Worktown by Michael Symonds Roberts

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BBC Radio 4, 11 September 2008

Set in 1930s Bolton (here given the fictional name Worktown), this play offers an Under Milk Wood-style picture of working-class life in a variety of locations ranging from a church funeral, to an illegal gambling den, an abbatoir, and a pub. The story is told by John Law (Russell Dixon), who is actually dead; it is he who is being buried at the funeral. Like some godlike figure looking down on high at the Worktown people below, he tells us what life was really like at that time; how people were close yet too close; mutually supportive yet self-interested; poor yet rapacious. The play itself is constructed episodically, with dramatic sequences such as a woman being knocked down by a passing cart, which swerves to avoid an escaping boy. Another sequence taking place in an illegal gambling den shows a young son running away from his father, who has forced him to watch a cock-fight and given him the claws of the dead cock as a souvenir. Later on two employees in the abbatoir are confronted by the local gang-leader who threatens to turn the dogs on them if they do not pay their dues on an illegal loan. With ingenious use of sound-effects, director Susan Roberts made us uncomfortably aware of how elemental life was at that time; people had little money to spend, and frequently ran the risk of being harmed, as they borrowed money off local racketeers. The sound of cow’s flesh being cut in the abbatoir took on a symbolic meaning; if the employees didn’t pay up, they would meet a similar fate from the racketeer.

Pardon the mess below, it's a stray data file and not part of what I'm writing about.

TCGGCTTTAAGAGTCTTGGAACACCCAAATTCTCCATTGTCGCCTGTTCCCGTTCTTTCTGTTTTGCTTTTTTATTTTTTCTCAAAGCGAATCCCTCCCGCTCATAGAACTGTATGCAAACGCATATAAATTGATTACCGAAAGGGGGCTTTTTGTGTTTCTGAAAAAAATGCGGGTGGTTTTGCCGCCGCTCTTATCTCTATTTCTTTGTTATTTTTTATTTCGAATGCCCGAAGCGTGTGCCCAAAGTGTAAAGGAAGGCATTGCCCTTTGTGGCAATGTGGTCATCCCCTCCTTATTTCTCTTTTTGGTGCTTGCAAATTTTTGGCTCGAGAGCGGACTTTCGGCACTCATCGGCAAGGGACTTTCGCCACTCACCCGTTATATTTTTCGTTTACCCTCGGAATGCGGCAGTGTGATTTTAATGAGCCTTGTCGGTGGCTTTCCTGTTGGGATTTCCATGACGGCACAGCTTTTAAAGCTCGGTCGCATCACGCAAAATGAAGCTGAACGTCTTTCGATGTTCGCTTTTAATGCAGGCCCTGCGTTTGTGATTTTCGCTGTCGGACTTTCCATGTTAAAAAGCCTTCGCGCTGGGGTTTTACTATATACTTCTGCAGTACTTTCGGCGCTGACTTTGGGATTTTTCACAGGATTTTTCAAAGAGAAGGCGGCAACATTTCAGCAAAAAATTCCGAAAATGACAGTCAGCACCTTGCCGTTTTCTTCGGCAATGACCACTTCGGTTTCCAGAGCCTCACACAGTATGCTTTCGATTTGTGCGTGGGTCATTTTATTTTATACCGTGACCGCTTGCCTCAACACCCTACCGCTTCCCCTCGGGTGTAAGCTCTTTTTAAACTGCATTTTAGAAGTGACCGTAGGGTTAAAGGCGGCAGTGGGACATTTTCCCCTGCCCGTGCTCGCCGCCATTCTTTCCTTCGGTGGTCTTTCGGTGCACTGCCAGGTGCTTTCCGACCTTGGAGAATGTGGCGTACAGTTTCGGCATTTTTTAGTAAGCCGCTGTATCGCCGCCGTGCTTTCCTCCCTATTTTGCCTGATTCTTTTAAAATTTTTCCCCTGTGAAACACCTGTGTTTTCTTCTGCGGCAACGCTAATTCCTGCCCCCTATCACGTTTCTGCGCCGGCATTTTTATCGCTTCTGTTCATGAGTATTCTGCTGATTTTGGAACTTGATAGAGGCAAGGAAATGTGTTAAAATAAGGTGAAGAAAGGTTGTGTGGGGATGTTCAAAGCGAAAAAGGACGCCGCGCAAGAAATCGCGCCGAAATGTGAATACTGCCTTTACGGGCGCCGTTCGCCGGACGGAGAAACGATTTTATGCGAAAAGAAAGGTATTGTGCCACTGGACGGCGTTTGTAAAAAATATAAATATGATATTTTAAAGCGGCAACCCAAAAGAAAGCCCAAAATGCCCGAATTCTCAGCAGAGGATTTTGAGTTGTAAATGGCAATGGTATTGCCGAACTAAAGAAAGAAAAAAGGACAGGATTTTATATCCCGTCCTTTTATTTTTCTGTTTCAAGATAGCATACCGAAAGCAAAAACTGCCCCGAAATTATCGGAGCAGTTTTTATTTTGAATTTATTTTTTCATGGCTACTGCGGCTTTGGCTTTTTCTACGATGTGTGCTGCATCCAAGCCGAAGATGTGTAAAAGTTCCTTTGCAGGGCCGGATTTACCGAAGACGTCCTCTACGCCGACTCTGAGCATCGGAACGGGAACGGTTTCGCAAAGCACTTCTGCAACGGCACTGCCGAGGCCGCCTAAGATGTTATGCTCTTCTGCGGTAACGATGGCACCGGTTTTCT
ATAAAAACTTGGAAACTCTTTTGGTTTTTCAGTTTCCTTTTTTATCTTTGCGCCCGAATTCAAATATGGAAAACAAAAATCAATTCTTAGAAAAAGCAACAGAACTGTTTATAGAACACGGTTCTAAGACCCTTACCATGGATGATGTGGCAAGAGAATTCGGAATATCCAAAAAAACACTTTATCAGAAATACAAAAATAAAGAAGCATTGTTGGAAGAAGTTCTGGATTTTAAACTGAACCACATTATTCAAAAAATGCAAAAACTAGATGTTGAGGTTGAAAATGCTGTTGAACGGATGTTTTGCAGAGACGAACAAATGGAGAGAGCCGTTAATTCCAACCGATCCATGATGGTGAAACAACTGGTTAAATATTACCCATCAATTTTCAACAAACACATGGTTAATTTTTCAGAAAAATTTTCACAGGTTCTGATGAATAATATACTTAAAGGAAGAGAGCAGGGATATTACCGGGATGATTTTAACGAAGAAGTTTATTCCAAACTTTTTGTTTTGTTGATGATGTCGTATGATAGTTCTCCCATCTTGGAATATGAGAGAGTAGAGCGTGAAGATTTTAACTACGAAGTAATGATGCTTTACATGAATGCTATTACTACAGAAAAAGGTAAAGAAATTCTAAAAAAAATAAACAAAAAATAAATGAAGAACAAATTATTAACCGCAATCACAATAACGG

At the same time Worktown transformed the characters into mythic figures; in a soliloquy Law suggested that, despite their hardships, they would continue living their lives and trying to educate their children in the best way they could. Life might have been monotonous, even difficult in the 1930s, but people still had the determination to continue. This play was no nostalgic evocation of a bygone age, reminiscent of the old Hovis advertisements directed by Ridley Scott. Rather it showed how the working class of seventy years ago actually worked hard to sustain the spirit of community, while at the same time thinking only of themselves.